Here we have a JTA bulitein about Kaplan in his role as rabbi of Ohav Shalom, a Conservative synagogue in Albany where he also serves as as Jewish student adviser at SUNY at Albany. He is working to provide kosher food and is involved in outreach. Notice in the language of the announcement the language of the 1960’s “free university” and “eschews formal leadership.” Aryeh Kaplan’s describes his classes as follows: “Many college students turn to drugs and the Eastern religions searching for a mystic and deeply spiritual experience,” the prospectus said. “Most of these are not at all aware of Judaism’s great mystic and spiritual tradition. Especially relevant to this quest is Hassidism, which stands unique as the world’s only popular mystic movement.” Three years later, he starts publishing his Hasidism as popular mysticism and having everything that Eastern mysticism contains.

Project to Rediscover Jewish Values Launched by Students at State University of N.Y.
ALBANY, N.Y., Jul. 6 (JTA) –
A group of students at the State University of New York at Albany (SUNYA) is planning to launch a “Jewish Rediscovery Project” on the campus next fall. Its motivation is “a common desire to rediscover Jewish values relevant to current problems and to act upon such problems as a Jewish group,” according to a prospectus released here. The youngsters are working with Rabbi Leonard M. Kaplan of Congregation Obav Sholom, the Jewish religious advisor at SUNYA. They estimate the Jewish student population at 2,370 or 19.5 percent of the 12,125 total, and the Jewish faculty at 200 members, 9.2 percent of the total. According to Rabbi Kaplan, Jewish student activists are already largely responsible for the creation of the first full Judaica department in the entire New York State University system, which will open in September under the chairmanship of Prof. Jerome Eckstein. They are also responsible for a Free University of Judaica, offering courses that would not normally come under the Judaica Department; a kosher food plan provided by the University, and a special Passover food plan administered by the University, Rabbi Kaplan reported.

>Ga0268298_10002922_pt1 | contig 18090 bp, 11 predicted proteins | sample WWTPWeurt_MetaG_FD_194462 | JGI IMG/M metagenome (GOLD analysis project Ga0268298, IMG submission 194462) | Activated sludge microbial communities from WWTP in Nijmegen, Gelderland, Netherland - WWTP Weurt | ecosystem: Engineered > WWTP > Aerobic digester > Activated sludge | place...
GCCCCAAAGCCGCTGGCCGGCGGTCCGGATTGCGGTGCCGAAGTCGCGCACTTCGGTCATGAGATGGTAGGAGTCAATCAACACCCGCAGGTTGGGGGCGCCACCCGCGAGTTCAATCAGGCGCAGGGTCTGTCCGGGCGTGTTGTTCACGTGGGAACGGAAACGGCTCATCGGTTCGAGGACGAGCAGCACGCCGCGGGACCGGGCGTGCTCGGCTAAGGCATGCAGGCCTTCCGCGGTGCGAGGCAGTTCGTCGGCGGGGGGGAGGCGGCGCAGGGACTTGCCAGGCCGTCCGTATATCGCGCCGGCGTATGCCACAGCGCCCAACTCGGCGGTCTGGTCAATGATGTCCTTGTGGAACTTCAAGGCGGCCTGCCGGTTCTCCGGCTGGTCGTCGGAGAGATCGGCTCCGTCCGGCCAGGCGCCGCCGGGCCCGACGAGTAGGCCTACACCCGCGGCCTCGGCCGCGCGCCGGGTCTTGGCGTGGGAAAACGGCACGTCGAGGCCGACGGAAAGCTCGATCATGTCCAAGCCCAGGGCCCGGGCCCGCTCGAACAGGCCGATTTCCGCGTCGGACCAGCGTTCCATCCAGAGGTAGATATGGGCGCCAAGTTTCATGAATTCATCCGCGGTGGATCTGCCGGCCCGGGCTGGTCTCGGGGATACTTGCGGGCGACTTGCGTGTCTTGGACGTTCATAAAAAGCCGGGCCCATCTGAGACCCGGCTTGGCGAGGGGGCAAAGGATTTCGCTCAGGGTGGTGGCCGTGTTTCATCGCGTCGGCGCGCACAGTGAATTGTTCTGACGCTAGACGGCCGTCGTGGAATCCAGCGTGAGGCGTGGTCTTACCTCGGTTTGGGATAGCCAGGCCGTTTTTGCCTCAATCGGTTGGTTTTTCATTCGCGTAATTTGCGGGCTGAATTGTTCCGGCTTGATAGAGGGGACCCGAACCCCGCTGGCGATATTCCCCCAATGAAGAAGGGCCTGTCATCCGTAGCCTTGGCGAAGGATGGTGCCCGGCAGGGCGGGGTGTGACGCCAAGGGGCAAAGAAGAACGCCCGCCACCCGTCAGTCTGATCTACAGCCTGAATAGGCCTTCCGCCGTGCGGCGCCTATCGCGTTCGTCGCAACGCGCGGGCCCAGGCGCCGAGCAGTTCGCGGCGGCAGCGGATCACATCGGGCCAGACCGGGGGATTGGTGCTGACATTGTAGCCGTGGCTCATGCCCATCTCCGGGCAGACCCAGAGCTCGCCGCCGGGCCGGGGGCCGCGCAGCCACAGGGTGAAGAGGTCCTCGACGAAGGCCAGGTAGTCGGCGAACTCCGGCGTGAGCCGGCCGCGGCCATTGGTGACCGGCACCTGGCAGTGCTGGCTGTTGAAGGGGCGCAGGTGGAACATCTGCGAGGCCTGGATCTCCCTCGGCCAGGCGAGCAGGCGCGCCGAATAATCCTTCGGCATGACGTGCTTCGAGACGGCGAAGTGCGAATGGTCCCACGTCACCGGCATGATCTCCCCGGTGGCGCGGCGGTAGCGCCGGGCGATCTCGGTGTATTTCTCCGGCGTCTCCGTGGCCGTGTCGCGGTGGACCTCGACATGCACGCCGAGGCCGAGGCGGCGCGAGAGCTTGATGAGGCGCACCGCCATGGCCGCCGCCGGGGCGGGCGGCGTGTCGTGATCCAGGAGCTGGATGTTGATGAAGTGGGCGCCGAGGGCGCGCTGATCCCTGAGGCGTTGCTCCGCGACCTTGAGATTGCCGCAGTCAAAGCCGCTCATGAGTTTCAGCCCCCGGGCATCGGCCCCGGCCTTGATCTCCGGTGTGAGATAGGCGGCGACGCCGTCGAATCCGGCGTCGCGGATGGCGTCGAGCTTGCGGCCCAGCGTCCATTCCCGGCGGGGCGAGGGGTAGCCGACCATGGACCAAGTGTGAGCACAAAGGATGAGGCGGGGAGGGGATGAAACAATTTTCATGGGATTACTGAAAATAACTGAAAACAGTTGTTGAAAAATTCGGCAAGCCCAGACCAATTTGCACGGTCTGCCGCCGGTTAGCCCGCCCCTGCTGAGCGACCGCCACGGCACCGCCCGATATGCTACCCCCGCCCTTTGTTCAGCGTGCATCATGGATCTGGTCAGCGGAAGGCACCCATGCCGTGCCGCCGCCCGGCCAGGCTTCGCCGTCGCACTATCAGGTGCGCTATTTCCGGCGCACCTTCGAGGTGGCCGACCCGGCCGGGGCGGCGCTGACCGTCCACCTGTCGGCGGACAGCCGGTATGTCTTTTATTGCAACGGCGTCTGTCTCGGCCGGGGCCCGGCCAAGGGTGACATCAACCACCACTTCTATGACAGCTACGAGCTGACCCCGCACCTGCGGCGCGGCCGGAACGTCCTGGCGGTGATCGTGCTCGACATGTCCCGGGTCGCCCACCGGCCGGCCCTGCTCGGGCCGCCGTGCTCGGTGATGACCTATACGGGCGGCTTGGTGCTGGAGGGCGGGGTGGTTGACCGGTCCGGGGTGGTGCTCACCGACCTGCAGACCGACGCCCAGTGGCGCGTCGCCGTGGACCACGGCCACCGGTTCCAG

“The Jewish Rediscovery Project” is the tentative name for a series of programs expected to attract large numbers of students who find traditional Jewish organizational hierarchies and programs repellant and irrelevant to their interests and their intellectual and spiritual needs. The series eschews formal leadership structure in favor of what the students call sub-cooperatives without chairman and officers, in which leadership is expected to rise spontaneously according to the project’s needs. The student most responsible for the program, according to Rabbi Kaplan, is Tobi Goldstein a sophomore. The prospectus calls for four sub-cooperatives–a Study Cooperative, an Information Cooperative, an Action Cooperative and a Religion Cooperative. In the latter, students will explore Hassidism as an avenue to mystical experience. “Many college students turn to drugs and the Eastern religions searching for a mystic and deeply spiritual experience,” the prospectus said. “Most of these are not at all aware of Judaism’s great mystic and spiritual tradition. Especially relevant to this quest is Hassidism, which stands unique as the world’s only popular mystic movement.”

To be Continued in the next post here- Lost Aryeh Kaplan Part II

22 responses to “Aryeh Kaplan: a lost homily from his Iowa pulpit and outreach at SUNY-Albany

  1. Alan, Thank you for joining the discussion that I responded to on H-Judaica. Your added information is very much appreciated…. I have collected some interesting material on Rabbi Kaplan’s entry into the field of meditation and would like to hear more on this if you have any more findings on this most fascinating personality.